The bitcoin fundraiser eventually raised $1.1 million in bitcoin. It was at the final stage, off-ramping back into Canadian dollars, that things fell apart.
From the outset, the identities of the people in control of the convoy’s bitcoin wallets had been broadcast across social media. Once the convoy was deemed illegal mischief, these public-facing organizers and their wallet addresses became easy targets of police investigations, freezing orders, injunctions and class-action suits, all of which prevented them from off-ramping out of donated bitcoins into spendable fiat.
The strategy of publicizing the identities of the organizers might seem like a mistake, but it wasn’t. A fundraiser can’t gain any momentum if the people collecting the money aren’t identified. Anonymous organizers could very well be scammers, and the whiff of fraud would doom fundraising.
Nicholas St. Louis, the lead organizer of the bitcoin fundraiser and a suspect in a criminal investigation, was forced to give up seed phrases for his fundraising wallets to the Royal Canadian Mounted Police, which is Canada’s version of the FBI. Parallel to that, a separate civil court injunction on behalf of an Ottawa class-action suit named hundreds of bitcoin addresses associated with the fundraiser. To comply with the order, St. Louis eventually forfeited $250,000 in undistributed bitcoins to a court-appointed escrow agent. That sum will potentially be used to compensate Ottawa citizens damaged by the convoy’s actions.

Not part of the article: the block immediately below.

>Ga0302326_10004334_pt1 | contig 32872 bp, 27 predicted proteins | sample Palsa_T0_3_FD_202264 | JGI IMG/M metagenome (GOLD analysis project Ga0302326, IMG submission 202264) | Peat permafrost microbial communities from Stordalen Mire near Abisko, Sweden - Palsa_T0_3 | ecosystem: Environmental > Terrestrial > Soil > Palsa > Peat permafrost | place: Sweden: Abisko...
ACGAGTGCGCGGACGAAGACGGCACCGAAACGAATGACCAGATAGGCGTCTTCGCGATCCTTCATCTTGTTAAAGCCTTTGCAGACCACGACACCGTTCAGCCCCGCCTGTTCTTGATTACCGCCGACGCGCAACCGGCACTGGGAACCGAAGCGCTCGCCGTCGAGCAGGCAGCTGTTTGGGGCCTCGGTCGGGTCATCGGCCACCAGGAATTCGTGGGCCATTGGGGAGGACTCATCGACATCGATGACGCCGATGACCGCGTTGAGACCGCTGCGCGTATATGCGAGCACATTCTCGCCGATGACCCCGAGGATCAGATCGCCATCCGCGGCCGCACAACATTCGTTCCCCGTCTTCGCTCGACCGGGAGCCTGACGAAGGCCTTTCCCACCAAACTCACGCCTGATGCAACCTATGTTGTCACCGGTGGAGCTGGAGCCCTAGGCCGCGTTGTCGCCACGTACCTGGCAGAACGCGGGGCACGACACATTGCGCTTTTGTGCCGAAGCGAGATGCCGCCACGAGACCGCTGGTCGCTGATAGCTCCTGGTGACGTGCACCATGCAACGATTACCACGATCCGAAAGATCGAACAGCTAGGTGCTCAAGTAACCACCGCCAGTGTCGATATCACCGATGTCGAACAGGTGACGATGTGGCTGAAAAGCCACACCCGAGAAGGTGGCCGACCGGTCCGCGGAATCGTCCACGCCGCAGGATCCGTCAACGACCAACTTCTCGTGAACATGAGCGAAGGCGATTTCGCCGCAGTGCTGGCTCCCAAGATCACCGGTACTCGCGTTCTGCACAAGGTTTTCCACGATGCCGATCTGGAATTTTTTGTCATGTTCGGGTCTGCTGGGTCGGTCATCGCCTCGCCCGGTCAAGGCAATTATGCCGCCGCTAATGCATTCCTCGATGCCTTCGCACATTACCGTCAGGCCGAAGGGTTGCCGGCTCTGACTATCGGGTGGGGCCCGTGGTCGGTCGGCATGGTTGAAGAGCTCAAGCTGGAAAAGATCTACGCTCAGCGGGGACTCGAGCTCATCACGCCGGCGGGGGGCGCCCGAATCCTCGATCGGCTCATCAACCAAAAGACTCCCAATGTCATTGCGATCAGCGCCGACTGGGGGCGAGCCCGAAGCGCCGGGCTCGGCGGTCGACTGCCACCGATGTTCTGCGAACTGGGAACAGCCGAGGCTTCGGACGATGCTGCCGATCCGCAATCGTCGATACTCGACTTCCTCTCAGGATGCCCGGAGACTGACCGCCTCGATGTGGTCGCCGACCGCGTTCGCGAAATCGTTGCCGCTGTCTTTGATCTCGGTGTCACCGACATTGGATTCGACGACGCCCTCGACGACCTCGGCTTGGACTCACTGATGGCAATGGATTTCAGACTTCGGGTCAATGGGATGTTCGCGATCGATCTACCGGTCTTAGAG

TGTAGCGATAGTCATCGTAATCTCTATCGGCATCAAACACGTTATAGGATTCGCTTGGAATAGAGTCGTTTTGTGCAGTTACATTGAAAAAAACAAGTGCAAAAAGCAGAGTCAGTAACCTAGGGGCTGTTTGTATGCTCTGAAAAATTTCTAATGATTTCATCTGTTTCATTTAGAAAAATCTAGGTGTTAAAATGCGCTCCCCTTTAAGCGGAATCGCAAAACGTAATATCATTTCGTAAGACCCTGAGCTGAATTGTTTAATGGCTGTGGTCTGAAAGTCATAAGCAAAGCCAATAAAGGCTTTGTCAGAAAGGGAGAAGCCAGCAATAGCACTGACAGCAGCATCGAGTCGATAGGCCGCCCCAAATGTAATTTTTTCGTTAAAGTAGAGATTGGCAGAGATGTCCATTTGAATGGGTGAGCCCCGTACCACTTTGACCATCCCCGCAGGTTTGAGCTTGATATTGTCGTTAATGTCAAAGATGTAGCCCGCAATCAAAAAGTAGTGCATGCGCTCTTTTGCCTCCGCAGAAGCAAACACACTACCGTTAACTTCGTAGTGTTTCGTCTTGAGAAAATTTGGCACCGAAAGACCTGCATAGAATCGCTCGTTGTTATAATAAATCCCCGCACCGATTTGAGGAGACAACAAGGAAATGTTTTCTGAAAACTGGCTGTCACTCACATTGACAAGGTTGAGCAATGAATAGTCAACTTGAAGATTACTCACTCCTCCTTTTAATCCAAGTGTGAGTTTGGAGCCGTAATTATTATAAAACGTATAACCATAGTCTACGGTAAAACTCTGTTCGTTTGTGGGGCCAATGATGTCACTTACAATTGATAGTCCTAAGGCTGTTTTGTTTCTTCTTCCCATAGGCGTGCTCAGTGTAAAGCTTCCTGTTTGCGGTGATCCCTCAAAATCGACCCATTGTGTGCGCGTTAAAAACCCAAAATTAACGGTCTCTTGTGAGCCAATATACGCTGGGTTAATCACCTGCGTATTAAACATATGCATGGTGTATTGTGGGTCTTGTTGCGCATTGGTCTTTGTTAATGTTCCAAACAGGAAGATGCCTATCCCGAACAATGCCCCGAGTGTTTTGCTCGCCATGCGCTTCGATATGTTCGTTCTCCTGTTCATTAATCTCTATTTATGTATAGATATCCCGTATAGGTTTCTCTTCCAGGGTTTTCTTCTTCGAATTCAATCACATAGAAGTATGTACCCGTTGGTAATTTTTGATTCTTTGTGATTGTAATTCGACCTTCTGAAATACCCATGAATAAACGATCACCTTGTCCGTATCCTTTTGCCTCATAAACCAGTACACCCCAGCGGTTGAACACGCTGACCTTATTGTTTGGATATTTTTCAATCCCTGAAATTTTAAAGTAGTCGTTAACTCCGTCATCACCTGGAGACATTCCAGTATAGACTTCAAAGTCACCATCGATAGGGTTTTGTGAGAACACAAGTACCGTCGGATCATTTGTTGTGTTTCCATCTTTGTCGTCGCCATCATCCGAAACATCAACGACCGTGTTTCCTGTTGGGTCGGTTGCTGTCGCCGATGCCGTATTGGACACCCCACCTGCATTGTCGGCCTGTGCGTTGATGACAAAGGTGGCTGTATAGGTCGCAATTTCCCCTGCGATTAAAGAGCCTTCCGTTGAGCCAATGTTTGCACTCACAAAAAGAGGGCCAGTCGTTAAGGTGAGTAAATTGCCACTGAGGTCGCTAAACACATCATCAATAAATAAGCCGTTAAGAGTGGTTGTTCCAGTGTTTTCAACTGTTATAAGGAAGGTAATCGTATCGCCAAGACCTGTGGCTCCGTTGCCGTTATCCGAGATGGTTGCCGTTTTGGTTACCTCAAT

Just hours before the court injunction fell, St. Louis managed to distribute two-thirds of the donated bitcoins to around 100 truckers. To prove they were honestly distributed, St. Louis recorded himself giving envelopes to each trucker and published the recordings on social media. That made it a cinch for the RCMP, litigators and aggrieved Ottawa citizens to determine the identities of the truckers who received the donations.
The transparency of bitcoin’s blockchain means that all of the distributed bitcoin has been flagged by law enforcement as well as being listed in the court’s freezing order. Anti-money laundering officers at exchanges are on guard, and any effort on the part of the 100 truckers to off-ramp their cryptocurrencies into spendable currency by selling marked bitcoin on an exchange will result in forfeiture. Worse, the truckers could run into potential legal trouble if they try, because ignoring the court’s freezing order is punishable by fine or imprisonment.
Truckers brave enough to risk contravening the court order might try to evade exchange blacklists by directly buying goods and services with bitcoin. (They would have to use retailers that don’t rely on compliant crypto payments processors like BitPay.) Given that bitcoin is so rarely accepted in trade, this is tantamount to barter, and bartering is inconvenient.